The Limits of Control in Extreme Vulnerability

The Limits of Control in Extreme Vulnerability

In this post, I’ll be using a term that could be controversial, which is “faith.” I want to begin with the disclaimer that faith is often used in relation to religion. I have no issues with people practicing any religion that feels authentic to them. However, in this post, I also want to make room for people who don’t specifically engage in a religious practice.

Here, I’ll be talking about faith as a term that reflects respecting the limits of control. I appreciate you reading this and I hope if gives a little different perspective on how to deal with anxiety and control when you’re feeling really vulnerable.

In 2008, I went to a urologist and thought that I had a kidney stone. Instead, I had a large cancerous tumor in my right kidney. I did what I normally do in any crisis, I researched and researched kidney cancer. Little did I know that the type of cancer I actually had was even more rare than the one I was researching. Regardless, my attempts of research were to gain control of an out-of-control situation. In my research, I saw the dismal survival rates for people who had kidney cancer that had spread. I had the symptoms that brought me to the urologist for months.

Needless to say, I was terrified. There I was, in my late 20s, face-to-face with my own mortality in a way that I hadn’t yet been. I was scrambling to cope, while trying find anything that would get me out of the feeling I was having. I didn’t know it then, but the feeling was vulnerability. There was so much uncertainty about what was going to happen.

I had another scan to see if the cancer had spread. Those 24 hours seemed like an eternity. Floundering for some relief, I was talking with my father and feeling very pessimistic. I told him “it’s everywhere [the cancer], I’m sure of it. I just don’t want to die yet.” Then he said something to me that I’ll never forget. “Son, have a little bit of faith.”

To this day, I don’t know what his specific intention was when he said this to me. It sort of didn’t matter. It was a gift and I took it. The gift took a little time to open, but it made me reflect on loosening my grip on control in that moment. I settled a little bit more into “I don’t know what’s about to happen.” In that moment and for the rest of the afternoon, it was a little more tolerable.

“Faith” was settling in to “whatever is going to be is going to be.” What I didn’t realize was that I was fighting to make a future during uncertainty and that fight was making me spiral.

I remember going for a walk that afternoon and feeling pretty OK. I let go of the idea that I had to either feel great or horrible about what I was facing.

Loosening my grip on control allowed me to check in with the present and there was still some good stuff happening around me.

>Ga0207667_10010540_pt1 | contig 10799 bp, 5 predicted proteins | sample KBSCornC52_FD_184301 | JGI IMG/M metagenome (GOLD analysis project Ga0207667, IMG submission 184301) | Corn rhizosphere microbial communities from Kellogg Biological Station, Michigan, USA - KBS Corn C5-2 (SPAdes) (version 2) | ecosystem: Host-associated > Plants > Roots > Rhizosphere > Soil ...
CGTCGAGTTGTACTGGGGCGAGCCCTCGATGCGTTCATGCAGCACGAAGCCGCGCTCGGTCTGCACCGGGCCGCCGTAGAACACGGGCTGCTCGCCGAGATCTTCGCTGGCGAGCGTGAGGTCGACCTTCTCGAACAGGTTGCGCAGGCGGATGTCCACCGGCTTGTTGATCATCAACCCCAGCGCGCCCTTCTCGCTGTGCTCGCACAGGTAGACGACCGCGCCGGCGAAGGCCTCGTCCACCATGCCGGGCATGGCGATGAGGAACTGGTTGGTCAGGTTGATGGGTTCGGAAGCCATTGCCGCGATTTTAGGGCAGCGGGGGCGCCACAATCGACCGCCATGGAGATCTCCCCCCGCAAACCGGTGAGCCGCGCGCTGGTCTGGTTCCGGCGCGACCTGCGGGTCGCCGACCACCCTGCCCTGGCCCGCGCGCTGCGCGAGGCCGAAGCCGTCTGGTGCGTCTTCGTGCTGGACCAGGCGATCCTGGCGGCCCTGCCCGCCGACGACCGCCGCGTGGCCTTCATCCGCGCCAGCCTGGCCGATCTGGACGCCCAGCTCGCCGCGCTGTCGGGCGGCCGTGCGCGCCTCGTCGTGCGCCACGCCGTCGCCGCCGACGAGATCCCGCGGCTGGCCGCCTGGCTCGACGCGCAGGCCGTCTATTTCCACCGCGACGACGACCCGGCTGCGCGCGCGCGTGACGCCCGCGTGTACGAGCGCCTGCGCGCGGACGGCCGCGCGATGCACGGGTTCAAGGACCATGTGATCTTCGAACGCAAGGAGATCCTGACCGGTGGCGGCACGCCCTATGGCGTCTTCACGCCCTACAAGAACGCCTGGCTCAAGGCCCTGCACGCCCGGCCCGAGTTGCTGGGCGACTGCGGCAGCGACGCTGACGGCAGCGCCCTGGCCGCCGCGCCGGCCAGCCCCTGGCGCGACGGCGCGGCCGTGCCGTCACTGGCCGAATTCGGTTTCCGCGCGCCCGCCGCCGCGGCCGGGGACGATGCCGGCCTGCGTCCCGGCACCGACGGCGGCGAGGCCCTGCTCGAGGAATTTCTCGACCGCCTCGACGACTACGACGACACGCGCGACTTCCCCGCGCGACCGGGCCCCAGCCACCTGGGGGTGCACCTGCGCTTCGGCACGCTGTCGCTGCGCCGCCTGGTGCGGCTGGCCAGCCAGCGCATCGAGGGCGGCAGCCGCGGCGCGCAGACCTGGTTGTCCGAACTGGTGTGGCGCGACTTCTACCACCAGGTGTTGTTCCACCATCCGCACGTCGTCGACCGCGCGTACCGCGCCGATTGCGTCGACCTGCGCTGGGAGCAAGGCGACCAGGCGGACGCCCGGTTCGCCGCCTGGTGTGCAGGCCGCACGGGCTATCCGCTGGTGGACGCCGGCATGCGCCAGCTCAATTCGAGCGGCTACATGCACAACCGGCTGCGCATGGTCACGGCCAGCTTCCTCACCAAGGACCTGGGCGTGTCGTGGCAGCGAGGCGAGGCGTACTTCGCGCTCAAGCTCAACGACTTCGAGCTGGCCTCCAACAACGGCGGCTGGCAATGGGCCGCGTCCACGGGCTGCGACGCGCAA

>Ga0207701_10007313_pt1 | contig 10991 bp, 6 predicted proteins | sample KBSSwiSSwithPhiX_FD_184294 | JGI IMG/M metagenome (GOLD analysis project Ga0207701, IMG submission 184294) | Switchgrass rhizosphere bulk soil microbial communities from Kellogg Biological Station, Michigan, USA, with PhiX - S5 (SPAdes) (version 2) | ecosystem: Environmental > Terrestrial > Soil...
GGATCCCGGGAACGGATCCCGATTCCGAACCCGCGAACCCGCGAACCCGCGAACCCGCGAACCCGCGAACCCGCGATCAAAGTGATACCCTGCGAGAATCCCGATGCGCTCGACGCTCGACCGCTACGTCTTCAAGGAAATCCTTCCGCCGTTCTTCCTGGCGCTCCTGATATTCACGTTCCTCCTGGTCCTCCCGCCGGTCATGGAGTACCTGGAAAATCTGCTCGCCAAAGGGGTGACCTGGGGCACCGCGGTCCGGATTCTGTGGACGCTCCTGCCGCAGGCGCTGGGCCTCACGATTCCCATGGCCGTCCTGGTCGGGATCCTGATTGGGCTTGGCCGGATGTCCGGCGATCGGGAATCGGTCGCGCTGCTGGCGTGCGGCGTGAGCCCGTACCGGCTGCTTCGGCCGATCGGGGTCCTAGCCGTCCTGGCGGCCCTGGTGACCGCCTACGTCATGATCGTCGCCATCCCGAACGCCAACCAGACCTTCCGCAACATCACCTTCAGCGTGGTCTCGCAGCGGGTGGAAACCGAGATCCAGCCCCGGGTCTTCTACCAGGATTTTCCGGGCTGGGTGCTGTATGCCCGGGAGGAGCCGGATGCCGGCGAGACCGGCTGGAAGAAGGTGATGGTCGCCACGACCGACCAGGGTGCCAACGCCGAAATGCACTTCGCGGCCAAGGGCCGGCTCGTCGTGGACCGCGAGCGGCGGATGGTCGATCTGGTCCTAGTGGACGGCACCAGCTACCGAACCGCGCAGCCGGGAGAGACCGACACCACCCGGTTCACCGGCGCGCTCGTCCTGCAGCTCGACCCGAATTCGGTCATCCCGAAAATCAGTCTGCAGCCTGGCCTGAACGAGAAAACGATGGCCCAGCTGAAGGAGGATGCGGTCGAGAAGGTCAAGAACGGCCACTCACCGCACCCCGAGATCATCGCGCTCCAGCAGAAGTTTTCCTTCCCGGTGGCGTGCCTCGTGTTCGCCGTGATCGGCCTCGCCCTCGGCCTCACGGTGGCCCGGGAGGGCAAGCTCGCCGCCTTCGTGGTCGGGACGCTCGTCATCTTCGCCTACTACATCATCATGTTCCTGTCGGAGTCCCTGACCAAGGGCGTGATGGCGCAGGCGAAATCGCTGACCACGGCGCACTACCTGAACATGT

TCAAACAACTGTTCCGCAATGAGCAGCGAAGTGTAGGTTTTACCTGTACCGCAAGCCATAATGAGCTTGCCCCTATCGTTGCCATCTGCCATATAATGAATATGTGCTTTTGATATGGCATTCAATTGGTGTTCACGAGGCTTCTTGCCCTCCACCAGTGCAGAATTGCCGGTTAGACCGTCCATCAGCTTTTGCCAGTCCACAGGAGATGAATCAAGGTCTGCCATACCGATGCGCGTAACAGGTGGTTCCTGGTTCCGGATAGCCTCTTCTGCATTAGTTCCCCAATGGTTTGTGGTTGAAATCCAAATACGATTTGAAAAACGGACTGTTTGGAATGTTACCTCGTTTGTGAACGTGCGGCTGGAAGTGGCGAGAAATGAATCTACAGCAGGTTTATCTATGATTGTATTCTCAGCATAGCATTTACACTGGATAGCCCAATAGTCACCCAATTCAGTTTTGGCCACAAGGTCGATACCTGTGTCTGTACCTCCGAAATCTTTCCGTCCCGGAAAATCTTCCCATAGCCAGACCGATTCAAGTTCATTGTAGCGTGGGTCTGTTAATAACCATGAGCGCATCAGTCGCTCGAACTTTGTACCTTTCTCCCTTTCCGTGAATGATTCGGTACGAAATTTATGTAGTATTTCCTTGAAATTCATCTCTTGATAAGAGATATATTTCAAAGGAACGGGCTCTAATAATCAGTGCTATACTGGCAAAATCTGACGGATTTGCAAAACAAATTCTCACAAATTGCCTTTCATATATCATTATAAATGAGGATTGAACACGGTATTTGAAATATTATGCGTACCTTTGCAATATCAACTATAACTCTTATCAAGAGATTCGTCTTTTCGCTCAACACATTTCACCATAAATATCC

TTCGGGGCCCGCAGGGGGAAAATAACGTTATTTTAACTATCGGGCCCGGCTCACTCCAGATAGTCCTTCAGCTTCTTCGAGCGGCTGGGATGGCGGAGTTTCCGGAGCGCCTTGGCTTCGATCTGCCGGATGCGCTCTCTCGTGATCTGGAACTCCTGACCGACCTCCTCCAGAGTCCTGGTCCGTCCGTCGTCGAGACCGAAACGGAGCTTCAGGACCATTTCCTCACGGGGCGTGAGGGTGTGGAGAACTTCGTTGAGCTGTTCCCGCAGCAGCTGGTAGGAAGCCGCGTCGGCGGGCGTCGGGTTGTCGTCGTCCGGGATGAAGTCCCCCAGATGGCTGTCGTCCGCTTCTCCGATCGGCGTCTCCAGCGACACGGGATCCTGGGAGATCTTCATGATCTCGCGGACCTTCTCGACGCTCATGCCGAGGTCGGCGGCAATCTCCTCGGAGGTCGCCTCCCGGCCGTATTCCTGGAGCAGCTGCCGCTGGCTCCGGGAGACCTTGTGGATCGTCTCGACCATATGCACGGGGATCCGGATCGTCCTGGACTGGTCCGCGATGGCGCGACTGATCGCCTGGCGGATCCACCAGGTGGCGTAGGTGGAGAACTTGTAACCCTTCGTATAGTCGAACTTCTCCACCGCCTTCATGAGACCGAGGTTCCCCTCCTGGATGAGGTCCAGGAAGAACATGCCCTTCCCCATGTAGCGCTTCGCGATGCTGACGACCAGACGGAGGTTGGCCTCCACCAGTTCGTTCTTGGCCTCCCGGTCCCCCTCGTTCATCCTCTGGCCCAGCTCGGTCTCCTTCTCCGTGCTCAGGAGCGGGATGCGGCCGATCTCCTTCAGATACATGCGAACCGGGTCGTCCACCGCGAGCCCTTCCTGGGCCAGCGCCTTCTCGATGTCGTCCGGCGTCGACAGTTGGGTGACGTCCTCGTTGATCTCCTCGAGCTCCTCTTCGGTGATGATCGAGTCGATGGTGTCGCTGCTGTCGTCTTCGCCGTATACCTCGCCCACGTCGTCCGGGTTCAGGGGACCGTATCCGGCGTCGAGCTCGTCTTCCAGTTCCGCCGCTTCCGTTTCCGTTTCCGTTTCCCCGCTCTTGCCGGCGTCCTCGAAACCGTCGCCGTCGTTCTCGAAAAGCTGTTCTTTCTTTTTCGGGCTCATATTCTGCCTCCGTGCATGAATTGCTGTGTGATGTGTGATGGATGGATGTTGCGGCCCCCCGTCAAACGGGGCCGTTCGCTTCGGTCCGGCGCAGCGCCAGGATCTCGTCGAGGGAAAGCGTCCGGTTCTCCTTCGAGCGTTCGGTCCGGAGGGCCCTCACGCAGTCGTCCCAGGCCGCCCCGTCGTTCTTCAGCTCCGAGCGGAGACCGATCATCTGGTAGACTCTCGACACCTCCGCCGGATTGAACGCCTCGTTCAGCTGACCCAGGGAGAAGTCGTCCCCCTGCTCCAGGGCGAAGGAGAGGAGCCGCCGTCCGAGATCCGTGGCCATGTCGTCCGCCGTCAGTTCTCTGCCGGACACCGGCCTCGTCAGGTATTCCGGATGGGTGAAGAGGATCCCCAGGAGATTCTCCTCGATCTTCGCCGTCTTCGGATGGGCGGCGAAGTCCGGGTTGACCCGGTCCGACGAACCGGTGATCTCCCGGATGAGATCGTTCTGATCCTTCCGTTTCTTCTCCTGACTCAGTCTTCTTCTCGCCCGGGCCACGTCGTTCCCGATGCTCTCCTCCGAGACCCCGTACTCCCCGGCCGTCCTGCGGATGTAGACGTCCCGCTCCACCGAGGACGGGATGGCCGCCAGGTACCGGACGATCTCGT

Have your emotions

This isn’t to say that the road after that day was easy. Although the scan had good news, there were a lot of ups and downs, and I experienced anger, sadness, and anxiety throughout the process. I also had other times where I had to remind myself of the limits of what I could control. This was an ongoing process. And in any vulnerable situation it’s a process to remain mindful.

You can remain mindful and still research, learn, advocate, and get into action

Sometimes when we think logically about things, we think if we do one thing, it means we have to completely give up the other. This isn’t the case. When we loosen our grip of control, we can still focus on what we do have control over. You can still take action! The main goal is to avoid action taking over for acceptance of the reality of the situation. This story was one of my moments where I had to work on accepting that. What are some of the situations that you’ve had where you’ve had to accepting a tough reality?

I don’t want to tell you what your takeaways should be, but I do want to say that these are the takeaways that I had.

Key takeaways:

  1. Fighting against vulnerability doesn’t bring relief.
  2. If you settle into the uncertainty, there are still good things happening around you that you can connect to.
  3. You can learn and grow and accept the limitations of what you can and can’t control.
  4. Being mindful isn’t about ridding yourself of your emotions.
  5. Mindfully managing vulnerability is an ongoing practice and process.

I hope this is useful in whatever you’re facing. If you find that you’re struggling with anxiety over a tough or vulnerable situation, please feel free to learn more about us or contact us.


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